Inkaterra Machu Picchu Pueblo Hotel at Machu Picchu, Peru

Two Days of Heaven at Inkaterra Machu Picchu Pueblo Hotel

This entry is part 3 of 12 in the series Peru

I crossed a footbridge over a small tributary of the Vilcanota River and pierced an invisible veil. Leaving behind the sad little town of Machu Picchu Pueblo, devoid of trees and littered with broken down hostels and pizza pubs, I stepped onto the exquisite grounds of Inkaterra Machu Picchu Pueblo Hotel, where brilliant hummingbirds flitted between orchids and intertwining old-growth trees enfolded the hotel’s whitewashed stone villas.

Pool and villas at Inkaterra Machu Picchu Pueblo Hotel

Pool and villas at Inkaterra Machu Picchu Pueblo Hotel

Soft light filtered through the cloud forest canopy as I followed the hotel’s representative along serpentine rock paths to my private casita. She threw open the rugged wooden door and stepped aside, revealing an enormous suite with luxury bath, fireplace, sitting area and private balcony. My gaze swept from the rustic wooden beams of the cathedral ceiling down to the king size bed. Salivating at the prospect of sinking into its mountain of pillows and 100% cotton sheets, I quickly thanked her and shut the door.

My gorgeous room at the Inkaterra overlooked lush gardens where tropical birds flitted

My gorgeous room at the Inkaterra overlooked lush gardens where tropical birds flitted

Barely had I unlaced my heavy boots and wriggled my toes when someone knocked at my door. “What now?” I wondered. “So sorry miss Barbara, but I thought you might like to see this.” She pointed to to the top of an old telephone next to my villa, where a gorgeous male Golden Olive Woodpecker rat-tat-tatted, determinedly searching for grub. “We don’t see them very often,” she explained, pointing out the female sitting on a nearby wire. It was the first of many kindnesses I experienced during my two days at this heavenly retreat.

Golden Olive Woodpecker showed up outside my cottage door to welcome me

Golden Olive Woodpecker showed up outside my cottage door to welcome me

I had learned about the Inkaterra when I received an invitation to a press conference in New York City, where Fodor’s would announce their Top 100 Hotel Awards. When I replied with regrets, explaining that I was currently traveling in South America, they responded with a list of the five South American properties included among the top 100 and inquired if I was planning to stay at any of them. Inkaterra Machu Picchu Pueblo Hotel was among those five. It was too much of a coincidence to ignore.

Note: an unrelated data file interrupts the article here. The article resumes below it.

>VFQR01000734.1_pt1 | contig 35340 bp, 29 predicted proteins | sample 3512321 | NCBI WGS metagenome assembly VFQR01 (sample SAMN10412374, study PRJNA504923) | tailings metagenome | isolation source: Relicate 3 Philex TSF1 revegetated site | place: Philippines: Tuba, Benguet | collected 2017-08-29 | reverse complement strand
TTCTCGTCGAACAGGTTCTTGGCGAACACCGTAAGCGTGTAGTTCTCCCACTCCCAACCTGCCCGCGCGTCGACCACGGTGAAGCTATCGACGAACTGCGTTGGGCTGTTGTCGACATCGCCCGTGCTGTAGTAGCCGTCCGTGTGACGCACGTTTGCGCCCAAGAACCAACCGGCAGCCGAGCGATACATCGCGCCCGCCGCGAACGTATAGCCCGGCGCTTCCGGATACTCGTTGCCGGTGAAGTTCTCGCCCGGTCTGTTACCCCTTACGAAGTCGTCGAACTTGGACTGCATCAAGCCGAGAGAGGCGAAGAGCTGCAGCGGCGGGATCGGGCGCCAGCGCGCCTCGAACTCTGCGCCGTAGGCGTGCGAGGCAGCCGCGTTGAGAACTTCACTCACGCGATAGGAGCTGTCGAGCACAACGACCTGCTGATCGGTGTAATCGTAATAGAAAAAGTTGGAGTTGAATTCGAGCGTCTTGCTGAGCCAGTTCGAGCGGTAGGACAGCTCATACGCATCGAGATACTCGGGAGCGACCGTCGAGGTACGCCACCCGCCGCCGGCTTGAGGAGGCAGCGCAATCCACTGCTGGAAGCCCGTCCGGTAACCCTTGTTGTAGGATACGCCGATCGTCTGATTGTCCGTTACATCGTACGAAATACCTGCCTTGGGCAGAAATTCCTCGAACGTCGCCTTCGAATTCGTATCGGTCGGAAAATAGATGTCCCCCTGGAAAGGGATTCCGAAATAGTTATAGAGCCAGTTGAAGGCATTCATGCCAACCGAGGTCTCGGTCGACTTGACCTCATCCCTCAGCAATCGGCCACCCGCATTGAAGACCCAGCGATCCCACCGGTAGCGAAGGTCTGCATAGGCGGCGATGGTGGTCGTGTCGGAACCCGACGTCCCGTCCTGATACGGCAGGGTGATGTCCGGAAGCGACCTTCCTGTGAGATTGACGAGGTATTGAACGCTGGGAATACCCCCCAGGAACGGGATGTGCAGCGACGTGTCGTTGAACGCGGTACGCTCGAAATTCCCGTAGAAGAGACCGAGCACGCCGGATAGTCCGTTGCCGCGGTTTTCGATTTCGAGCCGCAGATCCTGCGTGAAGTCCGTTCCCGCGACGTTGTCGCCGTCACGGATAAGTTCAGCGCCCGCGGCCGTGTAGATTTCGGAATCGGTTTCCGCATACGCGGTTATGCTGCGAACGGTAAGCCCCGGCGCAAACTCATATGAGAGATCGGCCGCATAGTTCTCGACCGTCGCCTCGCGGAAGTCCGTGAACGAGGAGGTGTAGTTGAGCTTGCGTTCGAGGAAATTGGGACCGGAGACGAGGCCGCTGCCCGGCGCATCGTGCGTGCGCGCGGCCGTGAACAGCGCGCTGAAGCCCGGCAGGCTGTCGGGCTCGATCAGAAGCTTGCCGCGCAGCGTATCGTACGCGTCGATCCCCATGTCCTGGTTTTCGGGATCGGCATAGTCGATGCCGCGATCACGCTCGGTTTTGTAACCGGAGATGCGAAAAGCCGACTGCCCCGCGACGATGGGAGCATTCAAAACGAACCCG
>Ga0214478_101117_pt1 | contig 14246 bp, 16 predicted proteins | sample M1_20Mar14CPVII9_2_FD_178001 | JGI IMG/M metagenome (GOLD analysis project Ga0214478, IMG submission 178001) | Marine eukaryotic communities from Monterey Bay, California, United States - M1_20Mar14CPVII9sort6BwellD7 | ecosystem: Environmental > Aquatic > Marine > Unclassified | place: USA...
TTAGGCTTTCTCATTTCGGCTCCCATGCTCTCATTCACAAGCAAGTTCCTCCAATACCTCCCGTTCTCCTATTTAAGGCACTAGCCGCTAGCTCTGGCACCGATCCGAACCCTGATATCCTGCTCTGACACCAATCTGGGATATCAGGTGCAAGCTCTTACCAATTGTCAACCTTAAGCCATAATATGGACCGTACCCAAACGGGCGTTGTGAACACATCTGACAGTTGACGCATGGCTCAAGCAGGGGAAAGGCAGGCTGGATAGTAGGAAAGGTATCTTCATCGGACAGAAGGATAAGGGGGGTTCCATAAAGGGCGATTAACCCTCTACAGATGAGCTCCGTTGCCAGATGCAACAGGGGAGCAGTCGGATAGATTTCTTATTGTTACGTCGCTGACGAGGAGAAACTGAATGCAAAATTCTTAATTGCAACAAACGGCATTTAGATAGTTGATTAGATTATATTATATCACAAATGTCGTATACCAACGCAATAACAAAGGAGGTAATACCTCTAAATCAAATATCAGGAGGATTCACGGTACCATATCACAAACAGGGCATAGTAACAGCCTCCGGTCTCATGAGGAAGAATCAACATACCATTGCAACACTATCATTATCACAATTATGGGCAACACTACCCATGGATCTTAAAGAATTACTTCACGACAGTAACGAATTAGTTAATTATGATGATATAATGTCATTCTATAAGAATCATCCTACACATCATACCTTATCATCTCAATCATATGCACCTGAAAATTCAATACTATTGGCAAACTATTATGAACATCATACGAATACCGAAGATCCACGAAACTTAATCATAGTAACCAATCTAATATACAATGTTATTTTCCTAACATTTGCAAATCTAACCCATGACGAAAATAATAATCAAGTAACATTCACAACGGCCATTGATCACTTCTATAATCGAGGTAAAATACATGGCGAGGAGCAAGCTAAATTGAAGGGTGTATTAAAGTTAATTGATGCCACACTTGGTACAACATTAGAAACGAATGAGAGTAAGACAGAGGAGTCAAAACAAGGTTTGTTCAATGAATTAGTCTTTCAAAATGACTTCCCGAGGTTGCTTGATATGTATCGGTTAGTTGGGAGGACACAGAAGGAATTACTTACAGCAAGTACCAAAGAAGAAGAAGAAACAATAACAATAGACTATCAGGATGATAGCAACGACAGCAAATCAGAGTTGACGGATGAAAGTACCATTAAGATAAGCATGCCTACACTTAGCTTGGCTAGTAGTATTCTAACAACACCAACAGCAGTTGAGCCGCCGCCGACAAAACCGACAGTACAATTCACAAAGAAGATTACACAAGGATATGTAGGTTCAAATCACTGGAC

Because Fodor’s has long been considered a trusted authority on travel, especially with regard to accommodations, I knew the Inkaterra would be a treat, but I could not possibly have anticipated just how exceptional the hotel would be. Already impressed by the attentiveness of the staff, I returned to my spectacular suite and discovered a second surprise: on a table in the far corner a plate of gourmet chocolates and dried fruits awaited. Settling into a chair on my patio, I gorged on chocolate as I looked out over terra cotta roofs topped with ceramic bulls said to bring good fortune and gardens that quivered and twittered with rainbow-colored birds. An hour later, driven by a sugar high, I abandoned any thoughts of a nap and set out to explore.

Inkaterra pulled out all stops with a welcome gift of my favorite treat - chocolate

Inkaterra pulled out all stops with a welcome gift of my favorite treat – chocolate

I descended the circuitous paths, peeking into the on-site spa and noting a trio of cascading, candle-lit hot tubs for later. Back at the main lodge I joined a guided nature walk to learn more about the fascinating and fragile ecosystem of the Machu Picchu cloud forest. Our guide pointed out dozens of the more than 372 native species of orchids found in the hotel’s gardens (some so tiny they were best viewed with his oversize magnifying glass); several of the 18 different species of hummingbirds that have been identified on the grounds; and led us through the hotel’s organic gardens where herbs, coffee and tea are grown solely for guests of the Inkaterra.

Grounds at Inkaterra Machu Picchu Pueblo Hotel abound with orchids